After sitting at home for a few months, I realized that this just would not do. I went to study English as a second language at Central Piedmont Community College in Charlotte, NC – a place which became my second home. I made many friends there, and after six months of a very intense ESL course I decided to visit the music department of CPCC. From this moment my life changed: I met amazing people, musicians, and friends such as Mary Lou Pascal, Rebecca Cook-Carter, Beverly Russell, and Kathryn Horn. Kathryn was teaching ballet classes at CPCC. She told me, “Okay, you do not need to talk to anybody, so don’t get scared. Just play the piano---we will teach you the rest.” Sure enough, very soon after this, I started speaking English. Then I began working with Rebecca Cook-Carter to found CPCC Opera Theater, and began coaching singers and learning roles with them. This accelerated my English language skills. The most important thing for me was finding people to whom I could talk, and not being afraid to make a mistake or not being understood. When this fear passed it became easy. And after all, all musicians can understand each other because music is the best language.
NEA: Both of the companies you helped found are rooted in the community. Why do you think the community needs opera? Why do you need opera?
SOUVOROVA: Why do people need opera? To feel that they are people, human. Opera, like no other art form, “talks, sings” to people using a language of noble emotions, without triviality, and teaches us important lessons without moralizing. The beauty of the music is intensified by acting, and the text touches the soul. I think this is very important, especially now, when we don’t have time left to reflect on everyday living.
NEA: Can you tell me a bit about Bel Cantanti, its mission and philosophy?
SOUVOROVA: As I mentioned earlier, coming from a different country, with a different cultural background and traditions, I realized that I could help a lot of young singers to find their way in the very complicated world of opera. There are two sides of the matter:
First, Bel Cantanti helps singers to find their way in the music world and get experience, which is so needed for young artists. The company allows singers a chance to perform a role in a gentle, intimate, and friendly environment. The company even helps singers find colleagues who are equally interested and committed to performing, and brings them together, coaching them, and giving them a chance to perform in a fully-staged production, in costume, with an orchestra. This means a lot to the singers.
Secondly, Bel Cantanti provides people in the local community with an affordable option to experience opera, to see a good show for a fraction of the cost of attending an opera presented by a larger company. They can see opera locally, close to home. Opera really comes to them, rather than the other way around. For us this is very important and part of our mission.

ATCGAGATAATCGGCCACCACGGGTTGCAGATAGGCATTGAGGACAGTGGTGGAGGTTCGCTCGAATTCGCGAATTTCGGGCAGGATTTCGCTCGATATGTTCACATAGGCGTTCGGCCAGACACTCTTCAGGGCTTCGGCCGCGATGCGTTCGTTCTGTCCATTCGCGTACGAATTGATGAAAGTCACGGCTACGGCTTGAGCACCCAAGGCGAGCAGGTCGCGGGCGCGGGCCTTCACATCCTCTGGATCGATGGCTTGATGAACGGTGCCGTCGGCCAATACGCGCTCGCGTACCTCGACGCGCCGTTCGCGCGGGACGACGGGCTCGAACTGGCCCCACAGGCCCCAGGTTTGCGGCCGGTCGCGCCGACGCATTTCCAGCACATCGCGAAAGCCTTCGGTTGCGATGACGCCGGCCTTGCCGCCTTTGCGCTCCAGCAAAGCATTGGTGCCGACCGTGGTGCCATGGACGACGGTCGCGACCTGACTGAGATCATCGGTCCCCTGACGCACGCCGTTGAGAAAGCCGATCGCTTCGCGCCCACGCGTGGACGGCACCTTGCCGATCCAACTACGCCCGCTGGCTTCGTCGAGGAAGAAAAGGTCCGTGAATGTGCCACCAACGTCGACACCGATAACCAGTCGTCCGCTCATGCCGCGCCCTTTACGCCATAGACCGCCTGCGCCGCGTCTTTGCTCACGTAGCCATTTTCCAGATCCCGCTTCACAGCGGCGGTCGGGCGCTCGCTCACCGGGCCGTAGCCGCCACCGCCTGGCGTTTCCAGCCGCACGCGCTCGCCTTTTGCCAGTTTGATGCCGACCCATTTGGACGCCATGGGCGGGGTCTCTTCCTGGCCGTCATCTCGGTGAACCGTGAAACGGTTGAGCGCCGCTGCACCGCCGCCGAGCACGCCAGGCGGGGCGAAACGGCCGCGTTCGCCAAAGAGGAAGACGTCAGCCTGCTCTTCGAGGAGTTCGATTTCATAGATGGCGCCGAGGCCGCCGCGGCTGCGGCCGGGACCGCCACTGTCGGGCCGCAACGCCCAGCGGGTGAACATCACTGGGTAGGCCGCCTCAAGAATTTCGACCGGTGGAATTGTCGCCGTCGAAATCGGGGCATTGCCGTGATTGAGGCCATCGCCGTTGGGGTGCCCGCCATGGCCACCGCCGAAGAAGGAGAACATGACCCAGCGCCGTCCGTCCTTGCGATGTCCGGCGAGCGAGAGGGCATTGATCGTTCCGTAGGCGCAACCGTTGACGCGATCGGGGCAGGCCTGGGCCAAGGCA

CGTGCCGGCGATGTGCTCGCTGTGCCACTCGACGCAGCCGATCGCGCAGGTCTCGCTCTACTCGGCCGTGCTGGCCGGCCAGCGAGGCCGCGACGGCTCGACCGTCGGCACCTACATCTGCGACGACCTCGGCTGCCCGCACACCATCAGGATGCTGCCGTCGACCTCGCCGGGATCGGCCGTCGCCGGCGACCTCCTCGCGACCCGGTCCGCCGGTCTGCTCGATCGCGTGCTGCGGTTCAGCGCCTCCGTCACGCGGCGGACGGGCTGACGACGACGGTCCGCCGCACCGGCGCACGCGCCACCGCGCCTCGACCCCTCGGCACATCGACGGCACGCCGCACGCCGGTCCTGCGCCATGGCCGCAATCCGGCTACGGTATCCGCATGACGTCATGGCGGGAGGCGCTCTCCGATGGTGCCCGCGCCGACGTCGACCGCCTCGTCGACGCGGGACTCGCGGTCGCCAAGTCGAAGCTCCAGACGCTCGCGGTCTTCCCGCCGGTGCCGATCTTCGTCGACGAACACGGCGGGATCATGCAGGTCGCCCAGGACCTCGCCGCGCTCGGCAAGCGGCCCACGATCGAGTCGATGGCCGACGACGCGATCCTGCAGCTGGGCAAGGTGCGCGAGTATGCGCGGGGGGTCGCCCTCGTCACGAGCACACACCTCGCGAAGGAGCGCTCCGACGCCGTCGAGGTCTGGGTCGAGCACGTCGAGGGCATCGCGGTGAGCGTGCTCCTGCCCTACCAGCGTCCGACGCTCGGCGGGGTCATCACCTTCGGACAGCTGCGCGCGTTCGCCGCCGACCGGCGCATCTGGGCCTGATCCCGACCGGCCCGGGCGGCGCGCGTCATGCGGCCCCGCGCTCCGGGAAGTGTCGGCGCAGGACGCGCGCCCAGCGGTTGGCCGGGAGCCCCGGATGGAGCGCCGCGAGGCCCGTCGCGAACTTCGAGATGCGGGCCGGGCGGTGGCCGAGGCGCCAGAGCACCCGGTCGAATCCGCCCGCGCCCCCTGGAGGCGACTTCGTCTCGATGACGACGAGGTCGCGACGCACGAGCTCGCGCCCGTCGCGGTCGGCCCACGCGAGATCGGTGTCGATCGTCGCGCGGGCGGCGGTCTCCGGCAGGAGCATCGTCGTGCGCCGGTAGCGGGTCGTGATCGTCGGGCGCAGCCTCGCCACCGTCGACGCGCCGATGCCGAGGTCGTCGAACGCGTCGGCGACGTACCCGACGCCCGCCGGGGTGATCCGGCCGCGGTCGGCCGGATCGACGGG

NEA: Professionally, what has been your proudest moment?
SOUVOROVA: I am not sure. There have been so many of them. During performances, I often feel so happy realizing that what I hear from a singer is really, really good. The fact that a singer can do it, and that he/she did it in my show makes me very proud. There are a lot of singers that Bel Cantanti has helped in one way or another: singers who have gone on to sing professionally on the best stages in the U.S. and abroad, or even those who have found a good job in the area by having mentioned that they performed with our company. In the last few years, Bel Cantanti Opera established its Summer Opera Festival, a two-week program focused on young singers that provides them with intensive classes, coaching, voice and diction lessons, and master classes. It makes me very proud and happy to see the amazing progress that singers make in two weeks. It is unbelievable. For the last two years, these festivals were held in collaboration with the Catholic University of America, at the Benjamin T. Rome School of Music on the campus of CUA. This new initiative is growing very quickly, and has become very popular among young singers in the Washington, DC area, as well as in the greater United States.
NEA: What would you like to see more of in the opera world right now?
SOUVOROVA: Maybe because of my orientation, I would like to see more rising young singers on the big professional stage. I would like to see more wonderful discoveries and treasures from our own backyard. Yes, we want to see familiar, famous names, but how wonderful it would be to see more new voices there. Singing onstage is a privilege and a wonderful opportunity; I would like to see it being given to more and more young talented singers.
The NEA Opera Honors will take place on Thursday, October 27 at 7:30 p.m. at Sidney Harman Hall in downtown Washington, DC. For those unable to attend the event, we will be streaming a live webcast of the entire event. Please click here for more information about the ceremony, webcast, and this year's honorees.